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Nowhere to hide -- new ultra-powerful microscope probes atomic world

28.01.2008
A unique electron microscope, the first of its kind in the world, was unveiled yesterday at the STFC Daresbury Laboratory in Warrington.

It will enable scientists to study atoms within materials in a way that has never before been possible and will pave the way for pioneering research relating to every aspect of our lives, from research into liver disease, to the creation of the mobile phones and computers of the future. Sponsored by the EPSRC and led by the University of Liverpool, the SuperSTEM 2 has been created by a collaboration of leading scientists from the universities of Liverpool, Glasgow and Leeds and the Daresbury Laboratory.

Atoms are the building blocks of matter and the study of these atoms is known as nanotechnology. The SuperSTEM 2 can show an atom at 20 million times its size. At 20 million times its size an atom would measure approximately 5mm across. To put this into context, if a person were magnified by this much they would be able to hug the Earth! However, it is not just the scale of magnification that makes SuperSTEM 2 unique – it is also the sharpness of the image, its capability to provide elemental and chemical data about atoms and its stability. Built on sandstone bedrock, the incredibly stable geological conditions at the Daresbury Laboratory is one of the key reasons for its location – the system is so stable that any sample in the microscope would move no more than half a millimetre in 100 years. In other words, 2000 times slower than continental drift.

The SuperSTEM 2, or Scanning Transmission Electron Microscope, works by scanning a beam that has been focussed down to the size of an atom, across a sample, providing chemical information on the sample at the same time. Although scanning transmission electron microscopy has been used as a technique for some years, detailed imaging of atoms was previously impossible due to defects that all lenses suffer from. SuperSTEM 2 is a great advance on traditional techniques as it has an inbuilt computer-controlled system corrects these defects, much in the same way that glasses correct the defects in people’s eyes.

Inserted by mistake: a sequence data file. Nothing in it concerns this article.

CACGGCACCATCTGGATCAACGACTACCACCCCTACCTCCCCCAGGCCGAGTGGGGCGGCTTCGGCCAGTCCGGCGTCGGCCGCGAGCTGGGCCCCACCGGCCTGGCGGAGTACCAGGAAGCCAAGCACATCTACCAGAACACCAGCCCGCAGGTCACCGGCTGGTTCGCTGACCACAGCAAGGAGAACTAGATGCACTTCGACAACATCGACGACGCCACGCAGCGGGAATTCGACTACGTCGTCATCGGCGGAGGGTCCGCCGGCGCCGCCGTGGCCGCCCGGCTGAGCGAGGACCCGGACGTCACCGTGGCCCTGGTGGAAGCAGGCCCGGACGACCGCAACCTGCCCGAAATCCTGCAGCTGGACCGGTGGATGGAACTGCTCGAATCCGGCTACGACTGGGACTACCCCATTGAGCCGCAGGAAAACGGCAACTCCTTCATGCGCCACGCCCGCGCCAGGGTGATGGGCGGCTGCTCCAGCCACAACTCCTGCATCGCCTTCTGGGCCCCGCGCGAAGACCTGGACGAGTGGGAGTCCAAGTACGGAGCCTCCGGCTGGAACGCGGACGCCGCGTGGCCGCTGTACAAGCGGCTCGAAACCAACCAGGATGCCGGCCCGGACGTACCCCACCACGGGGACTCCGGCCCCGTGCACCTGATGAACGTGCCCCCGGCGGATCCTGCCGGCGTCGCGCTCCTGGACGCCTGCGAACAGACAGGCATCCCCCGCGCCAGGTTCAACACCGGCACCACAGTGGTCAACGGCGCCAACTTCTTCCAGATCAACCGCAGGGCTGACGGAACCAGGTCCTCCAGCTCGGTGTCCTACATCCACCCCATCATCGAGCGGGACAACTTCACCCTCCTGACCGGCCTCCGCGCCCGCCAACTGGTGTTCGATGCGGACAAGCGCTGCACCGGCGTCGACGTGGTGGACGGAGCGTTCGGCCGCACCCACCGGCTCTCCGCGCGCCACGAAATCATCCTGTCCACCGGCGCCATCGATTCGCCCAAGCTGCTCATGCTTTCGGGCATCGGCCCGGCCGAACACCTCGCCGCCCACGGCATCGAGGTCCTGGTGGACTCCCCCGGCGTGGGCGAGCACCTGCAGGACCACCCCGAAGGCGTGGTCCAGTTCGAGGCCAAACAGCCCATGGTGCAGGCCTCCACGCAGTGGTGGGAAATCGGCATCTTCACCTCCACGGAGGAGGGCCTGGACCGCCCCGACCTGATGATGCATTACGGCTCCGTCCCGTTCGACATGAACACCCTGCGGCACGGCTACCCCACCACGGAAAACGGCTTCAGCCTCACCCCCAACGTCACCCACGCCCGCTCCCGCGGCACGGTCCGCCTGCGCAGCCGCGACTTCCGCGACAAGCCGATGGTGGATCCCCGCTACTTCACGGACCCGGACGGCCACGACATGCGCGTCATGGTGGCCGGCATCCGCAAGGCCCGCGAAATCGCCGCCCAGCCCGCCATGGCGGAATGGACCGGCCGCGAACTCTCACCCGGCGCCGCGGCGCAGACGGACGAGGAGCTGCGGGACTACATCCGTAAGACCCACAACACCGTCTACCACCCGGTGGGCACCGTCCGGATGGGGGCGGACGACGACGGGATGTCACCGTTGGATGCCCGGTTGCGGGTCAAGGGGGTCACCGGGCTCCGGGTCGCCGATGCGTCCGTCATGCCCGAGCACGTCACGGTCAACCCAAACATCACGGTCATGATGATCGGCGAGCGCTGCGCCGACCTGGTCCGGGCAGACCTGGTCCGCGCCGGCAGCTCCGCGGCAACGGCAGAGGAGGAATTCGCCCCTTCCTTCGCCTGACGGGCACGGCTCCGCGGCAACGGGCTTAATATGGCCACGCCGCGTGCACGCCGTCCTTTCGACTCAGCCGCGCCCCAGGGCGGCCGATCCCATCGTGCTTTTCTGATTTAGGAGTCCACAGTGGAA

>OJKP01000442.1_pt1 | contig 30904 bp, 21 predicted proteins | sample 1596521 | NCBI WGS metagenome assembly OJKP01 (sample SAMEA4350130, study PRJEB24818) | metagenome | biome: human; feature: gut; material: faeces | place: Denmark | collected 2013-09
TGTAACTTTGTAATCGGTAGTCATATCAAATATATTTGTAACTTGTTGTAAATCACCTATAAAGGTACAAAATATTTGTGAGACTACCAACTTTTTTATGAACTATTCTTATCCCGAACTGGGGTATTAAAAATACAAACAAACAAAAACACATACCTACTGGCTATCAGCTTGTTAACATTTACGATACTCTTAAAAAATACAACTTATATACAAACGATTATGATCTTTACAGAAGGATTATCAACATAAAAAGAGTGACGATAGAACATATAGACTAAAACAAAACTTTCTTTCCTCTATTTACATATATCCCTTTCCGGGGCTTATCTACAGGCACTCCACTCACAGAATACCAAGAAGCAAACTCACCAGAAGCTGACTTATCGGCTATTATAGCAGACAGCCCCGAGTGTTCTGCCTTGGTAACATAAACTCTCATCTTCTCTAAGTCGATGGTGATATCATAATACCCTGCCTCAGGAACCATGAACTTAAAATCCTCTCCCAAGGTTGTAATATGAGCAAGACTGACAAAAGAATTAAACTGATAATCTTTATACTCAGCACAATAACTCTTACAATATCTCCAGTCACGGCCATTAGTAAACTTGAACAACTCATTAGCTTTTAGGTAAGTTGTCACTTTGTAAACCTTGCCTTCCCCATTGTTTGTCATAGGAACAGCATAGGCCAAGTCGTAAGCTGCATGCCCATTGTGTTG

SuperSTEM also has applications in medicine and is being used to aid understanding of diseases such as the inherited disease haemochromatosis, where the liver becomes overloaded with iron. The tiny particles that hold iron within the body are being examined as their structure will shed light on how iron is transported, stored and released in the body and why they become toxic to the body when there is too much of it.

The University of Liverpool’s Dr Andrew Bleloch, Technical Director of SuperSTEM 2 at the Daresbury Laboratory said: “Our society places huge value on making things smaller, cheaper, faster and more effective. This often requires the creation of new materials, new ways of making materials and the understanding of the atoms within them. Progression in nanotechnology makes this all possible, but with this comes the responsibility of ensuring that these products are safe to use. The behaviour of atoms can change, depending on the size of the particle they are in. SuperSTEM 2 means that researchers can now study how these atoms behave in their ‘native’ form and how they might perform as components of different products that come into contact with human beings. An example of this would be how face creams or sun lotions work and how our bodies will react with the atoms found within them.”

The SuperSTEM 2 is now being applied to a whole raft of projects, including medical research to achieve a deeper understanding of liver disease. It is also being used in the future development of mountain bike tyres and the next generation of computer chips in the quest to make smaller, yet more powerful, computers and mobile phones.

Wendy Taylor | EurekAlert!
Further information:
http://www.dl.ac.uk

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